The internets are buzzing about the CDS trade that netted small brokerage firm Amherst a nice profit at the expense of Wall Street giant JPM.
I may be missing something, but it seems to me that the risk hasn't disappeared (as is being implied), it has merely been transferred from the mortgage originators (or whomever they sold the bonds to) to Aurora, the mortgage servicer. It's a key distinction.
Basically, as I see it, Amherst raised a lot of money based on the fear of default and used those proceeds to eliminate the possibility of default as it pertains to the original risk-takers. It so happens that they were able to "raise" so much money that they ended up being paid to perform this service (such as it may be). They did not, however, eliminate the risk of mortgage default. Aurora now holds those bonds and is on the line if homeowners should fail to pay; I'm sure Amherst has passed on enough of the profit so that Aurora can not lose money on the deal.
So the "risk" still exists nominally, but so much profit was extracted from the trade that there is no downside risk to the arbitrageurs.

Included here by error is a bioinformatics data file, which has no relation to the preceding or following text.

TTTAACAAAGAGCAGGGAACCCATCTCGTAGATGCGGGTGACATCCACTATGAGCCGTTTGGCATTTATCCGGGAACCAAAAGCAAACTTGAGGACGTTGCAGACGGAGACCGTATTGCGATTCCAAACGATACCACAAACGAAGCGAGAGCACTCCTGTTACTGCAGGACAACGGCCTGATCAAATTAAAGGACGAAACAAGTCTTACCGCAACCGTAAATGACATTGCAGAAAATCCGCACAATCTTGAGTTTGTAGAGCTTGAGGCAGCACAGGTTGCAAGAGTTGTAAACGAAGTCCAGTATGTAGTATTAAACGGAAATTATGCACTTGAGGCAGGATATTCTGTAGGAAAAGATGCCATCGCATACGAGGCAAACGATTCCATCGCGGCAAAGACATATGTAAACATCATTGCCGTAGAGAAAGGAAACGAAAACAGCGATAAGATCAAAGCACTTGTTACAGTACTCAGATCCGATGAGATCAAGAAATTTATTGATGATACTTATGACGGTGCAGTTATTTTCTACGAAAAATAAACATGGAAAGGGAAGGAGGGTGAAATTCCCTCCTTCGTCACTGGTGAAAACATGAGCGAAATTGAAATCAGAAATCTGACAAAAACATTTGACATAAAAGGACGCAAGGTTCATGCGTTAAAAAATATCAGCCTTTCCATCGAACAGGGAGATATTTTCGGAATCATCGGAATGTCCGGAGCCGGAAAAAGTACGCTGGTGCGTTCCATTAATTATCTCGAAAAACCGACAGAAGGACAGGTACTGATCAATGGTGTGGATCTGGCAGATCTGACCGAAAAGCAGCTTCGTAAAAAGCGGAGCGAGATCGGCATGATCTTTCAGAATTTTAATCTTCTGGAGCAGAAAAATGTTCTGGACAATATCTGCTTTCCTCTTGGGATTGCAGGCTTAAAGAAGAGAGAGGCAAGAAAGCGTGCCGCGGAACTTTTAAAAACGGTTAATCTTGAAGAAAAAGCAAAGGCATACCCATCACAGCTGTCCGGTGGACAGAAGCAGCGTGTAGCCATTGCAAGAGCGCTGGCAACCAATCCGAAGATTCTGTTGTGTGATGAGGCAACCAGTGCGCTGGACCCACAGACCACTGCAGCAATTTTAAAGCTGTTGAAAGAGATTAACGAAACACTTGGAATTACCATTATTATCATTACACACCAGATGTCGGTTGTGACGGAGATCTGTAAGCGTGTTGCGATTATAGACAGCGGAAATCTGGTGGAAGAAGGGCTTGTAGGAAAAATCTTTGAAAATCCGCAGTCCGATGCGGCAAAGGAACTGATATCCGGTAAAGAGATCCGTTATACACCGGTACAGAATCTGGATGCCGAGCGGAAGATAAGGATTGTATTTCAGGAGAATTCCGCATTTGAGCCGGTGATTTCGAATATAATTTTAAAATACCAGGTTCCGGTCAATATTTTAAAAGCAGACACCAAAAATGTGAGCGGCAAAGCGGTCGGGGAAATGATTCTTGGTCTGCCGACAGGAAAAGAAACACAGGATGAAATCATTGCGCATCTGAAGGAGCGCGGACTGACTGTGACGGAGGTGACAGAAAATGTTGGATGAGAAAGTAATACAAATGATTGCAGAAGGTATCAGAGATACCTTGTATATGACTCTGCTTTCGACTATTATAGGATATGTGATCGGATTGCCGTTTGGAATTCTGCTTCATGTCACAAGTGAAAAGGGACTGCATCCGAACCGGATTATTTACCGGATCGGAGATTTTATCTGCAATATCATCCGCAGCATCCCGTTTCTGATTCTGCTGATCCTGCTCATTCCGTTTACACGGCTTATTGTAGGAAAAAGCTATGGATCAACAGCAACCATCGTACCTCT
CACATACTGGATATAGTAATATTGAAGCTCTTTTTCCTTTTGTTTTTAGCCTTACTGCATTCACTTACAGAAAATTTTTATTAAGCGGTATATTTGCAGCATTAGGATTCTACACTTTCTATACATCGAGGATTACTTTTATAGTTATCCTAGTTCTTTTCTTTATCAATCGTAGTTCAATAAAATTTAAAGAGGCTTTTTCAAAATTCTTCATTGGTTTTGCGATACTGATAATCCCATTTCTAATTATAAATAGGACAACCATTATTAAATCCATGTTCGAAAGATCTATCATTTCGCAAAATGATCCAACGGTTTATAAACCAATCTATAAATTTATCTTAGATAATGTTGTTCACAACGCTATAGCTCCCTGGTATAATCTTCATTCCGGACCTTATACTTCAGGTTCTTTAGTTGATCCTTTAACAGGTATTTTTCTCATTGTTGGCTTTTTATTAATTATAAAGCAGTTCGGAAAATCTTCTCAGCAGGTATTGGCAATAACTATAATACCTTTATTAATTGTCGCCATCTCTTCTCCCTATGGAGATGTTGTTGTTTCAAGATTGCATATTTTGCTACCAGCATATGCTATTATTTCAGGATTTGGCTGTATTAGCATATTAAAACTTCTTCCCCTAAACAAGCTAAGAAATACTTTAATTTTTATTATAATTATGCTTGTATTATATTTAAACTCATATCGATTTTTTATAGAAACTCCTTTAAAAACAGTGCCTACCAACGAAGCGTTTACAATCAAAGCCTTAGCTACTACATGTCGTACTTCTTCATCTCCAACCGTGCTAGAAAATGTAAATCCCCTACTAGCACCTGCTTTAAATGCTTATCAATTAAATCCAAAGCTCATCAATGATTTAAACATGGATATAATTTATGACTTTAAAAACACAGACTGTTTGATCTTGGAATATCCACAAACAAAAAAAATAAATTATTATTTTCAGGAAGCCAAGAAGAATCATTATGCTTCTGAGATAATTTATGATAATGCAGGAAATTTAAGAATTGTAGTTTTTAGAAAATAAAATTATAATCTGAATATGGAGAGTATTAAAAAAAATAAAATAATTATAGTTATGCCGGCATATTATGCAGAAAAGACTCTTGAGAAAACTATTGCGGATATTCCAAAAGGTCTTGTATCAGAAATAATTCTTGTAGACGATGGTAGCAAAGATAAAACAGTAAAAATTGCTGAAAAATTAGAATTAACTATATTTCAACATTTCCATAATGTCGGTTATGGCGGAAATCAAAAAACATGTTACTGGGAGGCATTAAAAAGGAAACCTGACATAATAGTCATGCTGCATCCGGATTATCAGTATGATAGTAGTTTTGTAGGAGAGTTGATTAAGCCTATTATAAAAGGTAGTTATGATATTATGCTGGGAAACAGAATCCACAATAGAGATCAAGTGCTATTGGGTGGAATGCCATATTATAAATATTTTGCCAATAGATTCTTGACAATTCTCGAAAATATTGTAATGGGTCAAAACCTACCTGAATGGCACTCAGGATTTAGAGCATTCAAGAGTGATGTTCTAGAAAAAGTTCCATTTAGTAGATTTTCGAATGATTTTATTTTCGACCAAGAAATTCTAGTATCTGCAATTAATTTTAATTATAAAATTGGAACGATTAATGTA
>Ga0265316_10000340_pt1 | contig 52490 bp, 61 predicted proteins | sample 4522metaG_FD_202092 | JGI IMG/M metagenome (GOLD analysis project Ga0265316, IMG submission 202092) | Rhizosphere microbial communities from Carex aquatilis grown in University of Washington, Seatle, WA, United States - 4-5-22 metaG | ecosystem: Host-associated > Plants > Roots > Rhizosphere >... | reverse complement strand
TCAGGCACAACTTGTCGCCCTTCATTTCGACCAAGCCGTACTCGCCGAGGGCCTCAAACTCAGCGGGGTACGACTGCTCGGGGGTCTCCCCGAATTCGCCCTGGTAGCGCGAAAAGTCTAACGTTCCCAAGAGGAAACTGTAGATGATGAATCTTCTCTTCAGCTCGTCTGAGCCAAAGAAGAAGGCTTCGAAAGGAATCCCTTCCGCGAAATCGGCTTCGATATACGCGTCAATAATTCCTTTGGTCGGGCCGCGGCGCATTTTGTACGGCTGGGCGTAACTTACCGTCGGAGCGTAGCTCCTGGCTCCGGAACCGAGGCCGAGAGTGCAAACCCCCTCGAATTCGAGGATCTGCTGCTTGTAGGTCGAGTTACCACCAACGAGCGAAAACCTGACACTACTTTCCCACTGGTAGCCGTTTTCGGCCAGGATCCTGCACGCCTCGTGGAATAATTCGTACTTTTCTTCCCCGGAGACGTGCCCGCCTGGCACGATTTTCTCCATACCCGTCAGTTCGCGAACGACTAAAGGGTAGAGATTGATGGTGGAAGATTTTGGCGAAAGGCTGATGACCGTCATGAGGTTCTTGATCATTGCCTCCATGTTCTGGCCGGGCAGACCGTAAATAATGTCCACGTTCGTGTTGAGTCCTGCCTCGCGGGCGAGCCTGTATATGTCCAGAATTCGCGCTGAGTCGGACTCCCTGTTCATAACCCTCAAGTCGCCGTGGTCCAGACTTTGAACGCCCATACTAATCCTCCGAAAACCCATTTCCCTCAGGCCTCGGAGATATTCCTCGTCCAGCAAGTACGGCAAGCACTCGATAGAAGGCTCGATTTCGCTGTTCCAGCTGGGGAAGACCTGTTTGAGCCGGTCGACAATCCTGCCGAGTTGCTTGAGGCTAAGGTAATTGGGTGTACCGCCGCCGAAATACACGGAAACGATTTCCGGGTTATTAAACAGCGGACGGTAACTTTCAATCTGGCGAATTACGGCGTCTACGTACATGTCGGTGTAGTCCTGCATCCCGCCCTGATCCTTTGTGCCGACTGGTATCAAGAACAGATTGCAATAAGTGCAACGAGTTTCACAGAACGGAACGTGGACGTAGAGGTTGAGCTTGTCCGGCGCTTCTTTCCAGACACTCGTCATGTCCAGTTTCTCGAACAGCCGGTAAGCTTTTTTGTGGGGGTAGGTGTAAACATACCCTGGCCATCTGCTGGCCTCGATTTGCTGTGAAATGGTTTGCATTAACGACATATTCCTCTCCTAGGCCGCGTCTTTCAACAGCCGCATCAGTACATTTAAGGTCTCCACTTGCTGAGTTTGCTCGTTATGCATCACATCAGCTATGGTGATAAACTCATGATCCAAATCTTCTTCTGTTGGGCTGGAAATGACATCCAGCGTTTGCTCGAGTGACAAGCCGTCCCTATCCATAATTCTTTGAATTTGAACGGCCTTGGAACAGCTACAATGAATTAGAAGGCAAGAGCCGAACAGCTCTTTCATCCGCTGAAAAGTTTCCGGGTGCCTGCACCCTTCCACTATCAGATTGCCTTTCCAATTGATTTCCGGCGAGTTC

Ah, there's the key word that I haven't seen in any article - arbitrage. Not often you can point to such an obvious example in plain daylight, but nonetheless I'm surprised no one is calling this what it is. Amherst was able to sell (potentially unlimited) amounts of CDS at a price which was obviously too high. At a lower price, simple cash constraints may have prevented them from exploiting the trade, since no counterparty would sufficiently pay them enough to call the entire bond issue.
The system isn't broken; on the contrary, this is it in action! To all you Markowitz mean-variance CAPM scholars out there: you need events like this to ensure equilibrium! Unless, of course, you assume them away (or worse, into the mysterious realm of "endogenaity").